But you have come to Mount Zion and to the city of the living God, the heavenly Jerusalem, and to innumerable angels in festal gathering, and to the assembly of the firstborn who are enrolled in heaven, and to God, the judge of all, and to the spirits of the righteous made perfect, and to Jesus, the mediator of a new covenant, and to the sprinkled blood that speaks a better word than the blood of Abel.
After having warned the early church to not fail to obtain God’s grace and exhorting them to avoid sins like bitterness, sexual immorality, and unholiness (Hebrews 12:15-17), God now gives them reason to hope. Harkening back to Israel’s terrifying encounter with God at Mount Sinai, the Hebrew writer reminds Christians, “For you have not come to what may be touched, a blazing fire and darkness and good and a tempest and the sound of a trumpet and a voice whose words made the hearers beg that no further messages be spoken to them. For they could not endure the order that was given, ‘If even a beast touches the mountain, it shall be stoned.’ Indeed, so terrifying was the sight that Moses said, ‘I tremble with fear’” (vs. 18-21). Due to God revealing his power and his laws at Sinai in the midst of what were likely an erupting volcano, an eclipse, deep mists, and a terrible storm (Exodus 19:16-19; 20:18; Deuteronomy 4:11; 5:22), the command had been given that the mountain could not be touched by no one, not even an animal (Exodus 19:12-13). The entire event was so frightening that even Moses was afraid (Deuteronomy 9:19).
Yet such is not the case for Christians. We have not encountered God in such a frightening situation that requires us to stand far off from him in fear. Instead, as God describes in verses 22-24 quoted above, in a spiritual sense we have come to a mountain that encourages us to draw closer to God: Mount Zion. Literally, Zion was originally a Jebusite stronghold in Jerusalem that would eventually come to symbolize the center of Israel’s government, economy, and culture (2 Samuel 5:6ff; 1 Chronicles 11:4ff). Much like Washington is spoken of today by Americans, the term “Zion” came to refer to Jerusalem. Isaiah and the Psalmist also used the term symbolically to refer to the heavenly Jerusalem where God dwells (Isaiah 28:16; Psalm 2:6). The writer of Revelation used the term in the same way (Revelation 14:1), as does the Hebrew author here.
He tells Christians that they have come to “Mount Zion,” correlating it with God’s “city,” “the heavenly Jerusalem” for which the Old Testament giants of faith had longed (Hebrews 11:10, 13-16) and for which Christians likewise pine and will one day enter (Hebrews 13:14; cf. Revelation 3:12; 21:2ff; 22:14). Christians have also come to “innumerable angels,” celestial servants who minister to them in ways not revealed (Hebrews 1:14). The Hebrew author then reminds Christians that they have also come to be part of “the assembly of the firstborn who are enrolled in heaven.” The term “church” in the original Greek literally means “assembly.” Christ is continually referred to as the “firstborn” (cf. Romans 8:29; Colossians 1:15, 18). Thus, Christians are part of the church of Christ, and their names are enrolled in heaven’s registry, the Book of Life (cf. Philippians 4:3; Revelation 3:5).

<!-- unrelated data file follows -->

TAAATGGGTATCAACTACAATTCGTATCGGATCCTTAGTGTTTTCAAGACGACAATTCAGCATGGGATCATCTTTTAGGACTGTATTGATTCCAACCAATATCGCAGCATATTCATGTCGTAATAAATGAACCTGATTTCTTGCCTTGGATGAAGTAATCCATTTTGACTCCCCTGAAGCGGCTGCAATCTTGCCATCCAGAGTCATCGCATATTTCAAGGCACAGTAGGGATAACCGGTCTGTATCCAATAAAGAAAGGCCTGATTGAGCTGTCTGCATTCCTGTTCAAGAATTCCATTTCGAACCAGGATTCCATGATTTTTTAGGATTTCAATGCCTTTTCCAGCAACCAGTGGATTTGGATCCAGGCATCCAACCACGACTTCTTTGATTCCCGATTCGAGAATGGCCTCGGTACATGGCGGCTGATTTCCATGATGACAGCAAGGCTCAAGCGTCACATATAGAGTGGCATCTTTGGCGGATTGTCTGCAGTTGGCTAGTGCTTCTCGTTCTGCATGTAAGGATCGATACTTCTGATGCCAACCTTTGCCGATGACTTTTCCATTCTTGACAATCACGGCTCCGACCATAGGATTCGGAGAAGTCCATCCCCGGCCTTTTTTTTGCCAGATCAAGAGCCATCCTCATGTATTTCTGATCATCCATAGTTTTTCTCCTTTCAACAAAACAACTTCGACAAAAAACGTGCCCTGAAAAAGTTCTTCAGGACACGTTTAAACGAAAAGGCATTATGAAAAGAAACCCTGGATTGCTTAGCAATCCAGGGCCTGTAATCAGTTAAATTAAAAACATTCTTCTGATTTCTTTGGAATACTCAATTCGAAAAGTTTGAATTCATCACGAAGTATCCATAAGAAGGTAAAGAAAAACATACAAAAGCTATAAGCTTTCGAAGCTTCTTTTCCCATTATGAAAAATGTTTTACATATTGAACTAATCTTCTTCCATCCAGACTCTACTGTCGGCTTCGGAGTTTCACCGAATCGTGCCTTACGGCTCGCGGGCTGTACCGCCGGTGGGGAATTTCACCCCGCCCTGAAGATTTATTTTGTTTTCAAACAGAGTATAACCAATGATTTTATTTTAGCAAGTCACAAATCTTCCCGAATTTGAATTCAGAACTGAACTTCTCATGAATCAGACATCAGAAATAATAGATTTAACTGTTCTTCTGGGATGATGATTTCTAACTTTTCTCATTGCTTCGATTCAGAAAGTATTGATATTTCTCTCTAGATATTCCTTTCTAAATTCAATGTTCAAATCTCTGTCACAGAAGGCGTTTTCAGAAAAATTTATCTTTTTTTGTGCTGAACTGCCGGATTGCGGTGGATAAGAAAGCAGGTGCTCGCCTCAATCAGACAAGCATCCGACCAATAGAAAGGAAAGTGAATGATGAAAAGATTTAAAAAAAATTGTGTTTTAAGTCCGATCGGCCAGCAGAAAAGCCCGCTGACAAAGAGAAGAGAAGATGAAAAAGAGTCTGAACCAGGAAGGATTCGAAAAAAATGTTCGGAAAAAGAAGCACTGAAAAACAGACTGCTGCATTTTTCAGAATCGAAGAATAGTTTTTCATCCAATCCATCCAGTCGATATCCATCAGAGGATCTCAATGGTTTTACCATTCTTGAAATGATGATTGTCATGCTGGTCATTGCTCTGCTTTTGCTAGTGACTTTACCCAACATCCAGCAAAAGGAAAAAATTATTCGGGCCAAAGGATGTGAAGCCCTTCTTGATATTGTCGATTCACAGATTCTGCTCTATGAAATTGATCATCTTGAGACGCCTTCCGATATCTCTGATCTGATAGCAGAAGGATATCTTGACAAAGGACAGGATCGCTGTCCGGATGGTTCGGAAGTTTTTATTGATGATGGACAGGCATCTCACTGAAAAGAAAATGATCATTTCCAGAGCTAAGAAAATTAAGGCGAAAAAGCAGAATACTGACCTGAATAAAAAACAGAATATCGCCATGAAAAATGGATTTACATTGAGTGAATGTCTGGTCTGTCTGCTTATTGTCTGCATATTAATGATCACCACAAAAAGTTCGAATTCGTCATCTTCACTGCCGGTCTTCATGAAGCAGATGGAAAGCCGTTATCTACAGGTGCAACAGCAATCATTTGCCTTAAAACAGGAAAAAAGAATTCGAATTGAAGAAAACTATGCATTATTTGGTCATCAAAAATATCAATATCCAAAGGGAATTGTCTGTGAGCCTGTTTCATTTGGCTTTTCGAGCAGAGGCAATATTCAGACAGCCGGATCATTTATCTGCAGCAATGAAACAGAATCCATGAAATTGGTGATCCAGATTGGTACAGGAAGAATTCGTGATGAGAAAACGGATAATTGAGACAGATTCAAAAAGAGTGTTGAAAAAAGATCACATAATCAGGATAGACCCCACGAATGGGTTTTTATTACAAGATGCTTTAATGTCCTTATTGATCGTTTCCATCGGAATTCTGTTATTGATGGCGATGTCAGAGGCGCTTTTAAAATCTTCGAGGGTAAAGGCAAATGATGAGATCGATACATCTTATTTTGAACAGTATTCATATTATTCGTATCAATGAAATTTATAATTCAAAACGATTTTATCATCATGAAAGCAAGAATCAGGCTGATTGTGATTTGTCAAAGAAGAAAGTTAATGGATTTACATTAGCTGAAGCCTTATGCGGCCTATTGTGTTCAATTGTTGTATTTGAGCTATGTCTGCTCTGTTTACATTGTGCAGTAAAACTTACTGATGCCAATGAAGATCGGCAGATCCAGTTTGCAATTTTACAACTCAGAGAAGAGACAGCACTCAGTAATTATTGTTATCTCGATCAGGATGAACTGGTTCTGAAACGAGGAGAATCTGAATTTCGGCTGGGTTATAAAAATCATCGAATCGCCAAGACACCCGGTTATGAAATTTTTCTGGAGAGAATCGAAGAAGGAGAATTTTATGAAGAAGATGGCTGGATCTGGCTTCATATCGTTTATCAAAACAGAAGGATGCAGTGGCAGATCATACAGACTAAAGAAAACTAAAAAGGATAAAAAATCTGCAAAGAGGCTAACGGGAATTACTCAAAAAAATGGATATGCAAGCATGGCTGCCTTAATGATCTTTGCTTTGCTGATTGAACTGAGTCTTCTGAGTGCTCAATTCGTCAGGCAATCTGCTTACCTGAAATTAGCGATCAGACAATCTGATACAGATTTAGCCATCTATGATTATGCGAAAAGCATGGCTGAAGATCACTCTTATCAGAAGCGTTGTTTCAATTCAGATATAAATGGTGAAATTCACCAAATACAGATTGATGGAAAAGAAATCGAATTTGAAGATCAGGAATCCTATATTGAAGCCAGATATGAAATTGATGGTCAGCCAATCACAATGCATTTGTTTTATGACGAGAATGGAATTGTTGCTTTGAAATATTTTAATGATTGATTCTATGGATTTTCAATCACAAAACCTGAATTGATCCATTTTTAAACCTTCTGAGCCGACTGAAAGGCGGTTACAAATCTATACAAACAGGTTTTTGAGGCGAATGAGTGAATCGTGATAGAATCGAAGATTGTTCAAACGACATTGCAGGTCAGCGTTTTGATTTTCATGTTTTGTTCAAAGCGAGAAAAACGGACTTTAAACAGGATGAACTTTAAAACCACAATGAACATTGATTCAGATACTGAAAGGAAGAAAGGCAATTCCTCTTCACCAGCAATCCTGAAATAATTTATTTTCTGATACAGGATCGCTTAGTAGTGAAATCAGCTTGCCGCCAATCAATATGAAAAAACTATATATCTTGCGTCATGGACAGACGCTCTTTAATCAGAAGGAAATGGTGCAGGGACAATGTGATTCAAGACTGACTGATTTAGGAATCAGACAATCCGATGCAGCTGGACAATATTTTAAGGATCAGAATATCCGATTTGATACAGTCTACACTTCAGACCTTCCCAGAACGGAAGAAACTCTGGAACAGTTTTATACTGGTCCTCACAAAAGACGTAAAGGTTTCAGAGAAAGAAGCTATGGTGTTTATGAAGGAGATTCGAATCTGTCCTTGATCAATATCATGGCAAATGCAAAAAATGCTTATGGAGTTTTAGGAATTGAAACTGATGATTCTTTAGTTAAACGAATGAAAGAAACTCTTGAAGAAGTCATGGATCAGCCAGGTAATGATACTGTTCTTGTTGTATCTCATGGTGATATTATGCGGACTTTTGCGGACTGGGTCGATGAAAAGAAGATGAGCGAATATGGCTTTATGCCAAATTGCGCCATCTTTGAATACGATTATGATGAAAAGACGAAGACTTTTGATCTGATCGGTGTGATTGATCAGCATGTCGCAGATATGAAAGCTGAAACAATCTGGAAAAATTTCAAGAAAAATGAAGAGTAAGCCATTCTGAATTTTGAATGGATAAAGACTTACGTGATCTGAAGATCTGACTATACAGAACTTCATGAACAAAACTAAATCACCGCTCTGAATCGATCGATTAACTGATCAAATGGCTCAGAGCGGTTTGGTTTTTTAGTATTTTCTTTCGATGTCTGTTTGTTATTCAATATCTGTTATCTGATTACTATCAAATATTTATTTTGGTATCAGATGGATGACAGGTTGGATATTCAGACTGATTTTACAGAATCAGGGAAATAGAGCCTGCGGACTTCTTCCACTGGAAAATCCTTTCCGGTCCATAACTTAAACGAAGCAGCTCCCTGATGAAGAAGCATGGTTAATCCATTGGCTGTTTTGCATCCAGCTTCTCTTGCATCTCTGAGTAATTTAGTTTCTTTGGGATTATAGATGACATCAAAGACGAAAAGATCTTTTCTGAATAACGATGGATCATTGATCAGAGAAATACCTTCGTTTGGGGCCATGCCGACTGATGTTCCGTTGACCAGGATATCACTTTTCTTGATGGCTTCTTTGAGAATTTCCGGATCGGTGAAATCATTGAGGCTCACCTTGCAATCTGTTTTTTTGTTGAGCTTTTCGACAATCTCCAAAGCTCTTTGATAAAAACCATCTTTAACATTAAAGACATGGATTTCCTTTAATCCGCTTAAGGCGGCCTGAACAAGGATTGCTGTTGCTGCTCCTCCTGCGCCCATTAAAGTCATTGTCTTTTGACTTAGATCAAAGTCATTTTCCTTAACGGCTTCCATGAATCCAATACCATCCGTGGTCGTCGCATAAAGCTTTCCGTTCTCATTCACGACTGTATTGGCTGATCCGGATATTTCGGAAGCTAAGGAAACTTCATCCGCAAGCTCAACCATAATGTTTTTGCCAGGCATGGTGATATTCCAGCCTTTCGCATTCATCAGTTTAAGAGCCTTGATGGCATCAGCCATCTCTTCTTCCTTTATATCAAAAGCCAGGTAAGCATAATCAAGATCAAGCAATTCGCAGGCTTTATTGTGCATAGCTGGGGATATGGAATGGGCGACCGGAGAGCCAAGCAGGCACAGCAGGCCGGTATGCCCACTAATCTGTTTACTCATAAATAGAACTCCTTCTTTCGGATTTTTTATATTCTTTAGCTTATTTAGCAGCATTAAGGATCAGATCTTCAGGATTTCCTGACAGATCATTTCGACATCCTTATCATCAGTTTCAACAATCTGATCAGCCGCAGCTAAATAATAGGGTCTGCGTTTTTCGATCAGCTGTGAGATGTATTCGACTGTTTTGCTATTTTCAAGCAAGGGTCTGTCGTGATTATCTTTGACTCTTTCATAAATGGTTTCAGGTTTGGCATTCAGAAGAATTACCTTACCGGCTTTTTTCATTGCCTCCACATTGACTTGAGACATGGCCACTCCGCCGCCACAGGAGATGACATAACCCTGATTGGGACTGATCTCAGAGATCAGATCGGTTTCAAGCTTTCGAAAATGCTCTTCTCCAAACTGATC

Most importantly, Christians have come to God himself, “the judge of all” (cf. Genesis 18:25; 2 Corinthians 5:10). They join “the spirits of the righteous,” those who had died in a righteous state due to being forgiven by the grace of God due to the blood of Jesus and are now “made perfect.” Christians have also come to Jesus, the One who by dying on a cross mediated “the new covenant” which we call the New Testament (cf. Hebrews 8:6; 9:15). Thankfully, they have also encountered his blood. As the Hebrew author had earlier mentioned, Abel’s murdered blood “still speaks” to us (Hebrews 11:4). Yet Jesus’ blood has a much better message: the gospel of forgiveness and hope!
Old Testament Israel met God at a mountain and quaked in fear, receiving a covenant that was designed not to redeem them but to ultimately lead them to their Redeemer, Jesus (cf. Galatians 3:24). How wonderful it is that New Testament Christians have met God under much better circumstances. What a wonderful privilege it is to be part of the church of Christ, the firstborn!